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How to Make a Garden Calendar for your Zone

Published March 07, 2012        by Sarah

If you’re a novice gardener, you’ll need to know what your gardening zone is before you can start planting. What’s a zone? It’s a number that tells you which plants will thrive in your area at which times of the year. You can find zone information at sites like Better Homes and Gardens online at http://www.bhg.com. Look on the map and you’ll find your area along with its zone. You’ll also find this information on most seed packets or plant starts in the nursery. Understanding where you are is an absolute must to developing that perfect green thumb.

Create a calendar for yourself, and you’ll know which plants will grow best at which times of the year. Once you know your zone you can devise a year-long gardening calendar that works for you. No two gardeners have exactly the same plans or tasks ahead of them, so create a calendar based on what you like and what you need to accomplish.

Get a blank calendar template off the web at a site like http://www.great-printable-calendars.com/. Print out each month in a format that you like. Make sure there’s room enough to write so that you can jot notes about what you want to do in your garden.

Vegetable Garden Calendar
Photo Credit: Savvy Gardener

It is going to be up to you to research your zone and find out exactly which activities to add and which plantings need to go in the ground at certain times. But you can easily look up a favorite plant—for instance daffodils—and see that you should plant them in late fall and expect them in early spring. That will go for most areas. But specialized plants that are affected by climate will need more research.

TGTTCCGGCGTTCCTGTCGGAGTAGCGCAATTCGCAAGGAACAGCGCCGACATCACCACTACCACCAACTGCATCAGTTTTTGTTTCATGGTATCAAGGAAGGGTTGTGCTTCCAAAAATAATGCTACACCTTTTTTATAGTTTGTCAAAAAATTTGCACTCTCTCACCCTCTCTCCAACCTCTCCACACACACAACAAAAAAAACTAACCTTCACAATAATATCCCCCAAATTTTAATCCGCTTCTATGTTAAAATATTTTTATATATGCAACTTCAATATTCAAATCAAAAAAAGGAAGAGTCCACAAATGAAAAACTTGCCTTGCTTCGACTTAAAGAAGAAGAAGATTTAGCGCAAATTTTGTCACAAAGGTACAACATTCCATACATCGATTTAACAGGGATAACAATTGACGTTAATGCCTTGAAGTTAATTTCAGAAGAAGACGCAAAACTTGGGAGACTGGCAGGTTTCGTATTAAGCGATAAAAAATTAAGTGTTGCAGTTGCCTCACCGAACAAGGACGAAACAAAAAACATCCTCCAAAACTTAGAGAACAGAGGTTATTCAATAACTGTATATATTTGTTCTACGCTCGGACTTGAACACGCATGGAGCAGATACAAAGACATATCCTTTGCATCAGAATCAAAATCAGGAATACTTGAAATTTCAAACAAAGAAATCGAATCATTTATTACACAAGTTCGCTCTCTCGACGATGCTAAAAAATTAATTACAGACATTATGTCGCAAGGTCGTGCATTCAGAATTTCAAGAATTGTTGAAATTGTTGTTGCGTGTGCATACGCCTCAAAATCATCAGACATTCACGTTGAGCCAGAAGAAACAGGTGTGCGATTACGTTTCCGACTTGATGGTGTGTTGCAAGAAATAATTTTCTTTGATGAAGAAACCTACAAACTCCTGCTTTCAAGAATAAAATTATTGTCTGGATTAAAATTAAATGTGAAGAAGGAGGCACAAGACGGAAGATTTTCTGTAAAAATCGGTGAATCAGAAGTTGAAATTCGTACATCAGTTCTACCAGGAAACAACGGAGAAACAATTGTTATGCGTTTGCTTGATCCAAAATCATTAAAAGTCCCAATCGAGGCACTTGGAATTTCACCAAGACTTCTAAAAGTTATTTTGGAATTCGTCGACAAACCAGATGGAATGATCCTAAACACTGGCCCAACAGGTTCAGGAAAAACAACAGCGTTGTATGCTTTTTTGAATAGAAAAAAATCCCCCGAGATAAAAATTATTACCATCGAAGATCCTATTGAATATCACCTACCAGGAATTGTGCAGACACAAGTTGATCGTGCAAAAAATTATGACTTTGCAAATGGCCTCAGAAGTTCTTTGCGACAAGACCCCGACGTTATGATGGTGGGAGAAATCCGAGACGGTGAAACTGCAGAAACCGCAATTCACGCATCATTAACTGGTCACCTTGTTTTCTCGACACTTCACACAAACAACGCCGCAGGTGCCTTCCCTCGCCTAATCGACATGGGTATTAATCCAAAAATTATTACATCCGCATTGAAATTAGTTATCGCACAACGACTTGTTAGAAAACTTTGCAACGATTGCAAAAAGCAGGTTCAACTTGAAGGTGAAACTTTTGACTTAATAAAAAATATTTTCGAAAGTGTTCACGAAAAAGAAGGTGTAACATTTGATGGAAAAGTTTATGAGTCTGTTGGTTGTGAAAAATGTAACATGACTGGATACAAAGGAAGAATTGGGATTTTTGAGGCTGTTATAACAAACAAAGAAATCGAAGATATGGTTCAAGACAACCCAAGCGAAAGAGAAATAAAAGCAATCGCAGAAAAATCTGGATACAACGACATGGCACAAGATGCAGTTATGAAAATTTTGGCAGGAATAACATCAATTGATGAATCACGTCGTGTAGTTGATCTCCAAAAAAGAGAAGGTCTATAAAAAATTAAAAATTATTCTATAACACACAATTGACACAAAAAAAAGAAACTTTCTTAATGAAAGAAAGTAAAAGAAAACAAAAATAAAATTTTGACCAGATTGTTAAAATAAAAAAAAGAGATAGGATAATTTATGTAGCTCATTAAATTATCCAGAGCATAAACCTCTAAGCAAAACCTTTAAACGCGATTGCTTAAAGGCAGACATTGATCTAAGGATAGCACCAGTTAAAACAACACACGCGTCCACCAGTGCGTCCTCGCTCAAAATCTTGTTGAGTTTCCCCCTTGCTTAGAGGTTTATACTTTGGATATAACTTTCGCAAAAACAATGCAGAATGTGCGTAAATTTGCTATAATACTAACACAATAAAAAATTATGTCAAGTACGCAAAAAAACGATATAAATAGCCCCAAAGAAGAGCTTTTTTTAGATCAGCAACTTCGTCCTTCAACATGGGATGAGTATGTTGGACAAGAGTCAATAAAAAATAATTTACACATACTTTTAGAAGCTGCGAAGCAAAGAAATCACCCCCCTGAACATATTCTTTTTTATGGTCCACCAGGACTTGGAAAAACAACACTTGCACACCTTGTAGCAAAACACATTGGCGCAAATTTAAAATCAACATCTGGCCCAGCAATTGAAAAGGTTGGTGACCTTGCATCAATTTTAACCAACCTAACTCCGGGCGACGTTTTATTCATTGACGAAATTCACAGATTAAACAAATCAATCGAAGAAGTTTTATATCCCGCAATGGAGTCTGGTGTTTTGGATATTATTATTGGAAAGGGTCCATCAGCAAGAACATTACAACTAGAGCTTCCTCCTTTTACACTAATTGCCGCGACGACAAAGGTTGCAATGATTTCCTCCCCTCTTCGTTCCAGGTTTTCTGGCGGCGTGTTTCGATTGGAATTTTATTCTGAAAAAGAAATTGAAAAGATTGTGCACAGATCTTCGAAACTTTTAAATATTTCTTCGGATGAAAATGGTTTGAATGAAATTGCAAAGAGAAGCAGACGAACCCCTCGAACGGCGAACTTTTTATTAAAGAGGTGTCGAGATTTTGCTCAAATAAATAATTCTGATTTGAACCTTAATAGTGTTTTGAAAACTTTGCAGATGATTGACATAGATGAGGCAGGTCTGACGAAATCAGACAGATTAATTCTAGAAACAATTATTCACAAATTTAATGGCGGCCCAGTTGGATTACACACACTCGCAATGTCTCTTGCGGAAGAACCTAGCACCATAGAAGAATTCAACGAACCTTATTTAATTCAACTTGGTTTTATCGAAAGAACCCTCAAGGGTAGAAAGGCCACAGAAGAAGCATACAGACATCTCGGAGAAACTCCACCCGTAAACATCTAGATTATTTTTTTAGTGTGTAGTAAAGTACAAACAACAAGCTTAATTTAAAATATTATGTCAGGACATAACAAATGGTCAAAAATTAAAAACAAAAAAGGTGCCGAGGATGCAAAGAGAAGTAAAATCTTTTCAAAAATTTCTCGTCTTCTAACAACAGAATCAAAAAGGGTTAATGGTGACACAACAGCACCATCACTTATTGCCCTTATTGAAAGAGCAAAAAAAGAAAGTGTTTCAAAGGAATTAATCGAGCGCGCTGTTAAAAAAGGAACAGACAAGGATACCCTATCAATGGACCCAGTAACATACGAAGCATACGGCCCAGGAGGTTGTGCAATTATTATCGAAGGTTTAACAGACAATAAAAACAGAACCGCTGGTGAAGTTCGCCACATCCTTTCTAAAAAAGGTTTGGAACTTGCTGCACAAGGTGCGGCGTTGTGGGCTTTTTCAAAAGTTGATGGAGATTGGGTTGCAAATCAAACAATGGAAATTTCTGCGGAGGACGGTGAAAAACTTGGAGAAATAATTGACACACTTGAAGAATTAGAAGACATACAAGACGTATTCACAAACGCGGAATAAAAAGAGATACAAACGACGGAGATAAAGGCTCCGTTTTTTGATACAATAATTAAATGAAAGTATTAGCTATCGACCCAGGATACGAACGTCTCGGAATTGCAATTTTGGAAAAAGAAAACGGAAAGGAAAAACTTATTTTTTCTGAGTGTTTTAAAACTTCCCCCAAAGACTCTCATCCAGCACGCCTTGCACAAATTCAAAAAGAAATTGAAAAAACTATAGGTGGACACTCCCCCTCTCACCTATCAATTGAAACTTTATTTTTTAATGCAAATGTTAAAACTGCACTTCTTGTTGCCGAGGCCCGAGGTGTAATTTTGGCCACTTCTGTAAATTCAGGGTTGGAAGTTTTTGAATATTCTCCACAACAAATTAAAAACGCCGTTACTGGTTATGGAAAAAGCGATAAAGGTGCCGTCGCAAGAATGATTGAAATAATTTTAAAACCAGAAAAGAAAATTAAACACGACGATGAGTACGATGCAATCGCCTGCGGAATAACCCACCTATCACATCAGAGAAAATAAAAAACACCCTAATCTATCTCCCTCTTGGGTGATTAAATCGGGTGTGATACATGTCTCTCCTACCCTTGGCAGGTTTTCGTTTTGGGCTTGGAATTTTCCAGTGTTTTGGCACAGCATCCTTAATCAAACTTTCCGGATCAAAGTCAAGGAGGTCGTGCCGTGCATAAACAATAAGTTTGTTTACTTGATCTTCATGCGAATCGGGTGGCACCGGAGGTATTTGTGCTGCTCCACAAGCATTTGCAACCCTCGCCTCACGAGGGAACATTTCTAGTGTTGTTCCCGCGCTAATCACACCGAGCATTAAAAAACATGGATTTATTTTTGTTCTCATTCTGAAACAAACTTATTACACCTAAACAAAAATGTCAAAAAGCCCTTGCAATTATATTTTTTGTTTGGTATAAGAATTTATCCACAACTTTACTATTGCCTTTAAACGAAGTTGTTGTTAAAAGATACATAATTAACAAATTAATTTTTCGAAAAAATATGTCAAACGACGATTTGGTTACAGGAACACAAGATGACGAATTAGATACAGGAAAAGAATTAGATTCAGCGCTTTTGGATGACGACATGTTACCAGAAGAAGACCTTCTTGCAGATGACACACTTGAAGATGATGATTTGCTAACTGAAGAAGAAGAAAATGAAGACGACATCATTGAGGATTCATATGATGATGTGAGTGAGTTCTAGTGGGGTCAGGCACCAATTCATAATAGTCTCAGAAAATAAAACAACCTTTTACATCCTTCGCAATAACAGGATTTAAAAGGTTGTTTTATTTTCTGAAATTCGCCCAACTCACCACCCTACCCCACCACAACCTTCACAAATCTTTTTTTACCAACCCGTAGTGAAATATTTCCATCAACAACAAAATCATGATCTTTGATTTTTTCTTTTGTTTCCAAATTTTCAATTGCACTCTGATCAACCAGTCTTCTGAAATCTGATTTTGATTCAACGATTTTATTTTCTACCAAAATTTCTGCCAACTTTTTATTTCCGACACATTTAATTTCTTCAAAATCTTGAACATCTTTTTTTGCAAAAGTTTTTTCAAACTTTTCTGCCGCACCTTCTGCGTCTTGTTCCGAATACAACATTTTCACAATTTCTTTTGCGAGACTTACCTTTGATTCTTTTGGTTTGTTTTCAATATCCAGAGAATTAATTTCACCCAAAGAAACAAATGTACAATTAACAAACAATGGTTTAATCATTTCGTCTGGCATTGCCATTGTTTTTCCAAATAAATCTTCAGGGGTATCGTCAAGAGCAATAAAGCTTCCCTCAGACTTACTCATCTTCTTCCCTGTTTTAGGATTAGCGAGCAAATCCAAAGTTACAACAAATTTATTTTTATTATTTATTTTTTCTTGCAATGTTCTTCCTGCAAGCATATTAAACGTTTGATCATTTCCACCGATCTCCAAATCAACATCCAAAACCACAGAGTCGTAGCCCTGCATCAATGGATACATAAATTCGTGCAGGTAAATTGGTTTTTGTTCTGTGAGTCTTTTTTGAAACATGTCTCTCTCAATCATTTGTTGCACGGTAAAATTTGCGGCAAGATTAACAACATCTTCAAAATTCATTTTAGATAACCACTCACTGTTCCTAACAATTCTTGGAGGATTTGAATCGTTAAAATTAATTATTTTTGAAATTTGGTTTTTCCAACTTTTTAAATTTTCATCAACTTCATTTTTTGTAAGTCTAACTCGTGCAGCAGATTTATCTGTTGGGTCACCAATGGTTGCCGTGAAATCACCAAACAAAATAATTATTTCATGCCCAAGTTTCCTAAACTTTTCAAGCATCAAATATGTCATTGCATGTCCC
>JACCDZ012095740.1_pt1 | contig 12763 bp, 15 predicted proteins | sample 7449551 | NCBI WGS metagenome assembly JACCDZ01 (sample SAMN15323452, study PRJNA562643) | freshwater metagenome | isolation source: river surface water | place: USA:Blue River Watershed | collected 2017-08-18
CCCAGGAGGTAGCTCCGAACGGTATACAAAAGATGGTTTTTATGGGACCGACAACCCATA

Here are some examples you might add to your gardening calendar.

January:

Feed birds and set out water in a bird bath

Prune trees

Start plants indoors for early spring planting

February:

Start looking through seed catalogs and ordering

Visit garden shop for planting suggestions

March:

Get ideas for flower beds

Start any cool season vegetables outside

Get strawberries, grapes and strawberries planted

April:

Prepare the soil

Start planting frost-hardy vegetables

Trim back bushes

Start planting flowers

May:

Get the rest of the plants in the ground

Mulch and weed garden

June:

Water plants

Buy discounted plants at garden center

Start harvesting vegetable and fruit

Weed

Take care of any garden pests or diseased plants

July:

Water early so sun doesn’t bake off water

Deadhead flowers

Continue to harvest vegetables and fruits

Put together nice fruit gift baskets for friends or family

Can fruits and vegetables in abundance

August:

Start saving seeds you can use again from annuals

Label any seeds that are saved after drying them

Continue to can vegetables

You can see how you can add tasks by month. For the fall, depending on your area, you might want to include the covering or bringing in of plants that can’t stand the cold. You may also want to plant bulbs that will bloom in spring and dig up and store any of the less hardy bulbs that need to come indoors. Other tasks would include putting your garden to bed and cleaning your gardening tools for the winter.

Because each zone is unique, research the facts for what needs to be done in your area. You’ll be able to tell a lot by the zone you’re in.

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